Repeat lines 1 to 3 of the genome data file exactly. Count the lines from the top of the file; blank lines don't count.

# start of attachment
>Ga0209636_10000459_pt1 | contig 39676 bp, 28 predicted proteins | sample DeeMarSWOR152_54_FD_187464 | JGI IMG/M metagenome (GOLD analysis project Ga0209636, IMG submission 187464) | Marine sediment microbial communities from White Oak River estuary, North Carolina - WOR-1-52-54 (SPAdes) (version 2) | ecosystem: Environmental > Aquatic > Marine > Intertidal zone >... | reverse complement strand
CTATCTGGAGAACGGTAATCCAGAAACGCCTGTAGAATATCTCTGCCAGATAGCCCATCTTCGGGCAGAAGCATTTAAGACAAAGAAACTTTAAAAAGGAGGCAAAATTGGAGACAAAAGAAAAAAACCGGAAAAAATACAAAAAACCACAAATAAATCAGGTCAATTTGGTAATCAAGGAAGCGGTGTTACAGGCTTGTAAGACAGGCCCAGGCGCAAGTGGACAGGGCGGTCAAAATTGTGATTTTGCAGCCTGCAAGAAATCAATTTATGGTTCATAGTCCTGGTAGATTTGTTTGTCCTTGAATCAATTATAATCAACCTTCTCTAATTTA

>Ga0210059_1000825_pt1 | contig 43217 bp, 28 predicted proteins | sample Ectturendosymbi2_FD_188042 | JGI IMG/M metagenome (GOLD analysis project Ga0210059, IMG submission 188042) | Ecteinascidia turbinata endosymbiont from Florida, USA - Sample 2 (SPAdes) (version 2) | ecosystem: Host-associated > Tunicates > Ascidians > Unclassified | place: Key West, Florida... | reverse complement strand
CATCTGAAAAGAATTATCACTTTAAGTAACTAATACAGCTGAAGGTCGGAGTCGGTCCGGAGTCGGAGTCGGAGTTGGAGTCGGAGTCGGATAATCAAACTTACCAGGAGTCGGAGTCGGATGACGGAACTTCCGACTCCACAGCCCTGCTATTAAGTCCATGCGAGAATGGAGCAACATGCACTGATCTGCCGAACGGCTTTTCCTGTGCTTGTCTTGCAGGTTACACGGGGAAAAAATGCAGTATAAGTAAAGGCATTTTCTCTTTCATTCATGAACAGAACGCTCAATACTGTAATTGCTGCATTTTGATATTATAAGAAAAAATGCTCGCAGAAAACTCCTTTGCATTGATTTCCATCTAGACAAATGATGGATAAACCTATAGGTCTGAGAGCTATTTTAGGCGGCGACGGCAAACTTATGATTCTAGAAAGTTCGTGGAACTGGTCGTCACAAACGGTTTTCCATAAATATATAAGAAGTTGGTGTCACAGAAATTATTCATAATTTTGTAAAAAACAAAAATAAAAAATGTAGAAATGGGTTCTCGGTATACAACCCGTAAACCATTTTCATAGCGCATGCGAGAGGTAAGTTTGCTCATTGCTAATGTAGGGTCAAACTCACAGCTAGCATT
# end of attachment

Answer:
>Ga0209636_10000459_pt1 | contig 39676 bp, 28 predicted proteins | sample DeeMarSWOR152_54_FD_187464 | JGI IMG/M metagenome (GOLD analysis project Ga0209636, IMG submission 187464) | Marine sediment microbial communities from White Oak River estuary, North Carolina - WOR-1-52-54 (SPAdes) (version 2) | ecosystem: Environmental > Aquatic > Marine > Intertidal zone >... | reverse complement strand
CTATCTGGAGAACGGTAATCCAGAAACGCCTGTAGAATATCTCTGCCAGATAGCCCATCTTCGGGCAGAAGCATTTAAGACAAAGAAACTTTAAAAAGGAGGCAAAATTGGAGACAAAAGAAAAAAACCGGAAAAAATACAAAAAACCACAAATAAATCAGGTCAATTTGGTAATCAAGGAAGCGGTGTTACAGGCTTGTAAGACAGGCCCAGGCGCAAGTGGACAGGGCGGTCAAAATTGTGATTTTGCAGCCTGCAAGAAATCAATTTATGGTTCATAGTCCTGGTAGATTTGTTTGTCCTTGAATCAATTATAATCAACCTTCTCTAATTTA

>Ga0210059_1000825_pt1 | contig 43217 bp, 28 predicted proteins | sample Ectturendosymbi2_FD_188042 | JGI IMG/M metagenome (GOLD analysis project Ga0210059, IMG submission 188042) | Ecteinascidia turbinata endosymbiont from Florida, USA - Sample 2 (SPAdes) (version 2) | ecosystem: Host-associated > Tunicates > Ascidians > Unclassified | place: Key West, Florida... | reverse complement strand